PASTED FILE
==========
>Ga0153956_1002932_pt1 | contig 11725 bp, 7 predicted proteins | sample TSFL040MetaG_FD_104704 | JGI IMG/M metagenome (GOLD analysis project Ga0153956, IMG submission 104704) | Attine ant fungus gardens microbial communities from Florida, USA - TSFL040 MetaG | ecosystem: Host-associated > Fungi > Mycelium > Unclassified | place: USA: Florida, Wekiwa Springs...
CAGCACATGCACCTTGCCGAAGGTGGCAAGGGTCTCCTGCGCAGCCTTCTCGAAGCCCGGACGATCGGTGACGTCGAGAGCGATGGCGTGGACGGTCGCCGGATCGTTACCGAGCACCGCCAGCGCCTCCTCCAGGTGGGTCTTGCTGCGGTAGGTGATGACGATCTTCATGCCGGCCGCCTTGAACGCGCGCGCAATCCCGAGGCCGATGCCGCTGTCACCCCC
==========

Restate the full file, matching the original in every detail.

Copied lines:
>Ga0153956_1002932_pt1 | contig 11725 bp, 7 predicted proteins | sample TSFL040MetaG_FD_104704 | JGI IMG/M metagenome (GOLD analysis project Ga0153956, IMG submission 104704) | Attine ant fungus gardens microbial communities from Florida, USA - TSFL040 MetaG | ecosystem: Host-associated > Fungi > Mycelium > Unclassified | place: USA: Florida, Wekiwa Springs...
CAGCACATGCACCTTGCCGAAGGTGGCAAGGGTCTCCTGCGCAGCCTTCTCGAAGCCCGGACGATCGGTGACGTCGAGAGCGATGGCGTGGACGGTCGCCGGATCGTTACCGAGCACCGCCAGCGCCTCCTCCAGGTGGGTCTTGCTGCGGTAGGTGATGACGATCTTCATGCCGGCCGCCTTGAACGCGCGCGCAATCCCGAGGCCGATGCCGCTGTCACCCCC